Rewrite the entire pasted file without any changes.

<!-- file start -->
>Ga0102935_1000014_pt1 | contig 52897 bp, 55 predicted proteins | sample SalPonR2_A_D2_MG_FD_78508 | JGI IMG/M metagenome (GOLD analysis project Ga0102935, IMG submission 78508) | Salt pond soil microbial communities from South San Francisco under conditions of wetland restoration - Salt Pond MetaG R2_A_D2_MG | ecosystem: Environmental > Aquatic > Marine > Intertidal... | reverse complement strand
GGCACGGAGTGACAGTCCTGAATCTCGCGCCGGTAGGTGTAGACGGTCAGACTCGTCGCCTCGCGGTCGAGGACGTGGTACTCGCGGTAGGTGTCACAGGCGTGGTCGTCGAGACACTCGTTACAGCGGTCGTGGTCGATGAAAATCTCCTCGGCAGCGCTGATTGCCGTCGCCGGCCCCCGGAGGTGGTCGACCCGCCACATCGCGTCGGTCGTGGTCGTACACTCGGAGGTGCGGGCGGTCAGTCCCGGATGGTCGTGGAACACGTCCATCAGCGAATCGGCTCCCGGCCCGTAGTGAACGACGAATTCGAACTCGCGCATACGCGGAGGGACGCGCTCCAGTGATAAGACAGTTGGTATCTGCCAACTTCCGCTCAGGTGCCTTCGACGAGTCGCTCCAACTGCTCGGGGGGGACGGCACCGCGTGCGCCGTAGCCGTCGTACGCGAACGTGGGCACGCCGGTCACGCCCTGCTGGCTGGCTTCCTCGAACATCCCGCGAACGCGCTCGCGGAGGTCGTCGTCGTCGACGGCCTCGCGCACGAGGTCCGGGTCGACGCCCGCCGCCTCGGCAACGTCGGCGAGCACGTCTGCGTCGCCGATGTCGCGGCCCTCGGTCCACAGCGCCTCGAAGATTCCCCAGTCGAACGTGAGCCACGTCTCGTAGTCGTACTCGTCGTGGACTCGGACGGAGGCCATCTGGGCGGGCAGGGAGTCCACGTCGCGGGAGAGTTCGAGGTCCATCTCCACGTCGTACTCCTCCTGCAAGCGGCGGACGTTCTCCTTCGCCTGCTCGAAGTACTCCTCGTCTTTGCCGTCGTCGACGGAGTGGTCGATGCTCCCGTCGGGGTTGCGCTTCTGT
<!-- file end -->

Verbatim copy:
>Ga0102935_1000014_pt1 | contig 52897 bp, 55 predicted proteins | sample SalPonR2_A_D2_MG_FD_78508 | JGI IMG/M metagenome (GOLD analysis project Ga0102935, IMG submission 78508) | Salt pond soil microbial communities from South San Francisco under conditions of wetland restoration - Salt Pond MetaG R2_A_D2_MG | ecosystem: Environmental > Aquatic > Marine > Intertidal... | reverse complement strand
GGCACGGAGTGACAGTCCTGAATCTCGCGCCGGTAGGTGTAGACGGTCAGACTCGTCGCCTCGCGGTCGAGGACGTGGTACTCGCGGTAGGTGTCACAGGCGTGGTCGTCGAGACACTCGTTACAGCGGTCGTGGTCGATGAAAATCTCCTCGGCAGCGCTGATTGCCGTCGCCGGCCCCCGGAGGTGGTCGACCCGCCACATCGCGTCGGTCGTGGTCGTACACTCGGAGGTGCGGGCGGTCAGTCCCGGATGGTCGTGGAACACGTCCATCAGCGAATCGGCTCCCGGCCCGTAGTGAACGACGAATTCGAACTCGCGCATACGCGGAGGGACGCGCTCCAGTGATAAGACAGTTGGTATCTGCCAACTTCCGCTCAGGTGCCTTCGACGAGTCGCTCCAACTGCTCGGGGGGGACGGCACCGCGTGCGCCGTAGCCGTCGTACGCGAACGTGGGCACGCCGGTCACGCCCTGCTGGCTGGCTTCCTCGAACATCCCGCGAACGCGCTCGCGGAGGTCGTCGTCGTCGACGGCCTCGCGCACGAGGTCCGGGTCGACGCCCGCCGCCTCGGCAACGTCGGCGAGCACGTCTGCGTCGCCGATGTCGCGGCCCTCGGTCCACAGCGCCTCGAAGATTCCCCAGTCGAACGTGAGCCACGTCTCGTAGTCGTACTCGTCGTGGACTCGGACGGAGGCCATCTGGGCGGGCAGGGAGTCCACGTCGCGGGAGAGTTCGAGGTCCATCTCCACGTCGTACTCCTCCTGCAAGCGGCGGACGTTCTCCTTCGCCTGCTCGAAGTACTCCTCGTCTTTGCCGTCGTCGACGGAGTGGTCGATGCTCCCGTCGGGGTTGCGCTTCTGT